Mauritius Transport System
There are different transport facilities when it comes to travel to different places in Mauritius. The most widely used transport is the bus, which can be kind of affordable compared to other means of transport.
The country consists of a good bus network, which is available across the island. Most of the buses are well maintained, except you might find some, which are not that comfortable to travel. It is quite fun to explore the real Mauritius, if you are covering short distances. You’ll get to mingle with the locals, and learn more about the day to day life.
Though, it is cheaper to travel by bus, however, it won’t be that comfortable if you are covering long distances, and you should arrange enough time to get to your destination. Sometimes you might end up taking more than two buses depending where you are heading. Each time you take a new bus, you should purchase a new ticket from the bus conductor, who is always joining the bus. Signs on the front side of the bus are showing the last stop.
Choosing to travel by car is the best way to explore the island at your own pace and comfort. If you wish to drive then you can always rent with car rental agencies which include, both local and international firms. In Mauritius you drive on the left – hand side of the road and give way to the right, which is quite unusual for some of you.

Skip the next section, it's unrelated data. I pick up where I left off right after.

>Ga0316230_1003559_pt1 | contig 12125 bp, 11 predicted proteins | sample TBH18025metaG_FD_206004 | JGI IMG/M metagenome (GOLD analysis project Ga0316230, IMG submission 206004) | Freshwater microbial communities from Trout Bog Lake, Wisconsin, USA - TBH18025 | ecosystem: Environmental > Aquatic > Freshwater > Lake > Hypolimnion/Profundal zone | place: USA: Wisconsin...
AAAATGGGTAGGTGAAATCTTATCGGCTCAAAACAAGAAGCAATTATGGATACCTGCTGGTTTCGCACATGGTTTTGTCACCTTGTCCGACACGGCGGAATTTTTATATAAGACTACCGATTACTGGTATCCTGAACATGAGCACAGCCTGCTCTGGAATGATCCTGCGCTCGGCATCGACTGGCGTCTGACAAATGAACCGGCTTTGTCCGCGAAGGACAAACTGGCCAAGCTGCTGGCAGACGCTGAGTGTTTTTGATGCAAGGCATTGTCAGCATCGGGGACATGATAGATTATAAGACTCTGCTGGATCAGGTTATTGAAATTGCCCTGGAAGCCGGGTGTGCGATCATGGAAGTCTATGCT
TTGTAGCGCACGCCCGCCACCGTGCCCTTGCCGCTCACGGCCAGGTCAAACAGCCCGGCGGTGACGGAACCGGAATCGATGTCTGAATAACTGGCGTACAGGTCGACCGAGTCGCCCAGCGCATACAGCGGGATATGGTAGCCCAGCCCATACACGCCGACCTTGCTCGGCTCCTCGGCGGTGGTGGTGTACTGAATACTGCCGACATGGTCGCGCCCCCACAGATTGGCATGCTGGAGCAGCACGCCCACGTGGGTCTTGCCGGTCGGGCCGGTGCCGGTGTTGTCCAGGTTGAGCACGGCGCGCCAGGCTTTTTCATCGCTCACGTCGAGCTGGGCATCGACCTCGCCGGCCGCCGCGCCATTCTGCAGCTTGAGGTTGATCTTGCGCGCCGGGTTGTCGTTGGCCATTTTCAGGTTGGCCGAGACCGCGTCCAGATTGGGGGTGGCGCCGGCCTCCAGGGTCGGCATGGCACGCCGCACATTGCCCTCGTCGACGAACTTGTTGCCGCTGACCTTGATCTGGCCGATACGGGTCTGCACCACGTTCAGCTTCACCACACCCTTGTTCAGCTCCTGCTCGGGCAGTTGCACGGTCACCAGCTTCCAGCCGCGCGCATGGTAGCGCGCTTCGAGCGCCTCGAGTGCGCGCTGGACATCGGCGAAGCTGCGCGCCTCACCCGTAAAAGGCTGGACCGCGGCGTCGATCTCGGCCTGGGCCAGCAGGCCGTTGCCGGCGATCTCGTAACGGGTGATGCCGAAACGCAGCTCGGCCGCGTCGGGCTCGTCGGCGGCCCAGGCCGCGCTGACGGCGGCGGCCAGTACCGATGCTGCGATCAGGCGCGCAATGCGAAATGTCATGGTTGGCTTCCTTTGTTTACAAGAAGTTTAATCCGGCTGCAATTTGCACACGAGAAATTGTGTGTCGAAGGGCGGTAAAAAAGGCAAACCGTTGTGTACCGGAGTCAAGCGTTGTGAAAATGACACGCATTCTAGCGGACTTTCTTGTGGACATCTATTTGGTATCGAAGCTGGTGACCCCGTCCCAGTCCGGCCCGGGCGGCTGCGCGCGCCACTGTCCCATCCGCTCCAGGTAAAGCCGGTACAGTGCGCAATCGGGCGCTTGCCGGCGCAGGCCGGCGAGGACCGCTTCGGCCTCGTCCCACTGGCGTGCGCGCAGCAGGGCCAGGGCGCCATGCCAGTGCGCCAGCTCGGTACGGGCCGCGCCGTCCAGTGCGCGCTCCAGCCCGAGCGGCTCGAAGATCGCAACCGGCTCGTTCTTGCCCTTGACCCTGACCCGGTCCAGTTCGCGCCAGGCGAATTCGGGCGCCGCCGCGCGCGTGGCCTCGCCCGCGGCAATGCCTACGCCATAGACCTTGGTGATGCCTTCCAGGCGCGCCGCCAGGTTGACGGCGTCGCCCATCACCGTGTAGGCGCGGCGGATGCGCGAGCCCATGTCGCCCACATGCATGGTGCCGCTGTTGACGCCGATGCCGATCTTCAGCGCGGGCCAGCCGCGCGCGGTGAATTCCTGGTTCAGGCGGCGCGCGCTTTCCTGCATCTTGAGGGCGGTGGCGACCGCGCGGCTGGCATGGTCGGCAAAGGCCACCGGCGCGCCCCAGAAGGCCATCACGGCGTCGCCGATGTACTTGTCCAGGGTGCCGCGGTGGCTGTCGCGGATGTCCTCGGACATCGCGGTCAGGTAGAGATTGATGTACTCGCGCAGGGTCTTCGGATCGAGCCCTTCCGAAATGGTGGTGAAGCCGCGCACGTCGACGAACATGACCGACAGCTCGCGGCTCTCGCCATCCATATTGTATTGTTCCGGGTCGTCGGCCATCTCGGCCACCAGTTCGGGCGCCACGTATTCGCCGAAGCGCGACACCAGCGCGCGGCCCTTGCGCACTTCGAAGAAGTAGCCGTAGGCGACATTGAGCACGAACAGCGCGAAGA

Drivers wishing to rent a vehicle must be over 23 years old and must be in possession of a foreign licence; it is not necessary to have an International Driving Permit. All passengers must wear seatbelts including the driver and the speed limits are 80kph (50mph) on the motorway and 50kph (31mph) in built-up areas.
Otherwise, you can hire a taxi to take you to your destination. There are plenty of taxis, and are government regulated and charge fares according to a meter. Many cabs are connected to a particular hotel, which can be seen advertised on a yellow panel on the drivers’ door. Taxi fares are usually negotiated in advance for the trip or for a day’s tour.
Mauritius Island Languages
Owing to the fact that Mauritius is a multi-cultural country, it becomes obvious that the languages spoken over here are quite diverse.
Influenced by the British and French colonists, along with the indentured labourers coming from Asian countries, and the slaves from African countries, the island ends up having a population of people speaking more than just two languages.
Basically English is the official language which is used in official documents, and in the Parliament, but French language is widely spoken across the island since the country is more Francophone than Anglophone.
Besides from these two languages, the most predominant language is the mother-tongue Creole pidgin of French-based, which is a mixture of English, French and other languages from Asia and Africa.
Due to the different ethnic groups, there are several other languages such as Hindi, Bhojpuri, Urdu, Tamil, Telegu, Mandarin, and Hakkka that are used by the locals.
It becomes easier for the tourist to converse with the locals, as they can absolutely speak both English and French, even though some might just converse in Creole, you won’t find it that difficult to understand since most of the words in Creole are taken from the French language.